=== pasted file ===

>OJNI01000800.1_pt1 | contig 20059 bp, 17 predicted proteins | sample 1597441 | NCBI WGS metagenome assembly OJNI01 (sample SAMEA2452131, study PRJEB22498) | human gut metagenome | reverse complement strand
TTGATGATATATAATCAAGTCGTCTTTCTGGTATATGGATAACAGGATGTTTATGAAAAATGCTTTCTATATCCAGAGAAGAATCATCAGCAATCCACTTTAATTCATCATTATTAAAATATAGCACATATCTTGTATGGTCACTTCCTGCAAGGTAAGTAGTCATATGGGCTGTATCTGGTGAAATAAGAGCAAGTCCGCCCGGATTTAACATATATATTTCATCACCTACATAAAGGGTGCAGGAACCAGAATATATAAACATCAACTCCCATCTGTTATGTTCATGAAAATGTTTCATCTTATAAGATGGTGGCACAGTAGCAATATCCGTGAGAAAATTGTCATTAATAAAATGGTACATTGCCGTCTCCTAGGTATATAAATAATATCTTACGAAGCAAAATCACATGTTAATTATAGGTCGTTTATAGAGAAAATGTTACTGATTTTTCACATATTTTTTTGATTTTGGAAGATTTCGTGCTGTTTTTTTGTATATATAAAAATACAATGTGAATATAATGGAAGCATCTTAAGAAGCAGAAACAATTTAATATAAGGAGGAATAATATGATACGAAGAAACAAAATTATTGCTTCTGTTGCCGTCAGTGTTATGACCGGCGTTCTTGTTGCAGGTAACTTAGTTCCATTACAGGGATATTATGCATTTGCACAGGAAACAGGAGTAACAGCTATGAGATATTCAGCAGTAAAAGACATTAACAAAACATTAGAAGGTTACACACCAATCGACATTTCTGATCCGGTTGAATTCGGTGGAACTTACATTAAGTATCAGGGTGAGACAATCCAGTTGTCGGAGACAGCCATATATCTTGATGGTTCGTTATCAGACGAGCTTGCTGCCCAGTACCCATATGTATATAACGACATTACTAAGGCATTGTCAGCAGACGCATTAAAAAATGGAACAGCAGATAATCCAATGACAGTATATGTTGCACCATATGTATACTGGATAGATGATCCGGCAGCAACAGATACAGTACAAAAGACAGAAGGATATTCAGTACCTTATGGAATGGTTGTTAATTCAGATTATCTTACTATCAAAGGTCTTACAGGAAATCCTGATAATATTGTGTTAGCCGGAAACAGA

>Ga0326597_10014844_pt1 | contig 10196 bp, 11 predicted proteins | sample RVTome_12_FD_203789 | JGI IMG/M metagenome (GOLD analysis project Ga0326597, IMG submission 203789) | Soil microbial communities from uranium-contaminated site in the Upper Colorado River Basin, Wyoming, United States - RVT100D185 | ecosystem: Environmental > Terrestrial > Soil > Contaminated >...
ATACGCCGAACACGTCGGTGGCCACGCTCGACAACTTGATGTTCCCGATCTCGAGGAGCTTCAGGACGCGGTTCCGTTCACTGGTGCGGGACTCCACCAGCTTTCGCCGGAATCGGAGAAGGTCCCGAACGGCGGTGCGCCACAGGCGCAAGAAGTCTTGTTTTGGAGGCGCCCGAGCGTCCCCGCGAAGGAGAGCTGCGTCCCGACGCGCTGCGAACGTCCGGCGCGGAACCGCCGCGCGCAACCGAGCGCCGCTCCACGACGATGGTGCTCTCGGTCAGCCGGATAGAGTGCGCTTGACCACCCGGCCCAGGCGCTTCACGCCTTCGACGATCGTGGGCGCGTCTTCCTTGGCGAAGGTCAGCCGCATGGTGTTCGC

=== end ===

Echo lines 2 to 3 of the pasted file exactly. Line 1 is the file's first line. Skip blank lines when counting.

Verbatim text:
TTGATGATATATAATCAAGTCGTCTTTCTGGTATATGGATAACAGGATGTTTATGAAAAATGCTTTCTATATCCAGAGAAGAATCATCAGCAATCCACTTTAATTCATCATTATTAAAATATAGCACATATCTTGTATGGTCACTTCCTGCAAGGTAAGTAGTCATATGGGCTGTATCTGGTGAAATAAGAGCAAGTCCGCCCGGATTTAACATATATATTTCATCACCTACATAAAGGGTGCAGGAACCAGAATATATAAACATCAACTCCCATCTGTTATGTTCATGAAAATGTTTCATCTTATAAGATGGTGGCACAGTAGCAATATCCGTGAGAAAATTGTCATTAATAAAATGGTACATTGCCGTCTCCTAGGTATATAAATAATATCTTACGAAGCAAAATCACATGTTAATTATAGGTCGTTTATAGAGAAAATGTTACTGATTTTTCACATATTTTTTTGATTTTGGAAGATTTCGTGCTGTTTTTTTGTATATATAAAAATACAATGTGAATATAATGGAAGCATCTTAAGAAGCAGAAACAATTTAATATAAGGAGGAATAATATGATACGAAGAAACAAAATTATTGCTTCTGTTGCCGTCAGTGTTATGACCGGCGTTCTTGTTGCAGGTAACTTAGTTCCATTACAGGGATATTATGCATTTGCACAGGAAACAGGAGTAACAGCTATGAGATATTCAGCAGTAAAAGACATTAACAAAACATTAGAAGGTTACACACCAATCGACATTTCTGATCCGGTTGAATTCGGTGGAACTTACATTAAGTATCAGGGTGAGACAATCCAGTTGTCGGAGACAGCCATATATCTTGATGGTTCGTTATCAGACGAGCTTGCTGCCCAGTACCCATATGTATATAACGACATTACTAAGGCATTGTCAGCAGACGCATTAAAAAATGGAACAGCAGATAATCCAATGACAGTATATGTTGCACCATATGTATACTGGATAGATGATCCGGCAGCAACAGATACAGTACAAAAGACAGAAGGATATTCAGTACCTTATGGAATGGTTGTTAATTCAGATTATCTTACTATCAAAGGTCTTACAGGAAATCCTGATAATATTGTGTTAGCCGGAAACAGA

>Ga0326597_10014844_pt1 | contig 10196 bp, 11 predicted proteins | sample RVTome_12_FD_203789 | JGI IMG/M metagenome (GOLD analysis project Ga0326597, IMG submission 203789) | Soil microbial communities from uranium-contaminated site in the Upper Colorado River Basin, Wyoming, United States - RVT100D185 | ecosystem: Environmental > Terrestrial > Soil > Contaminated >...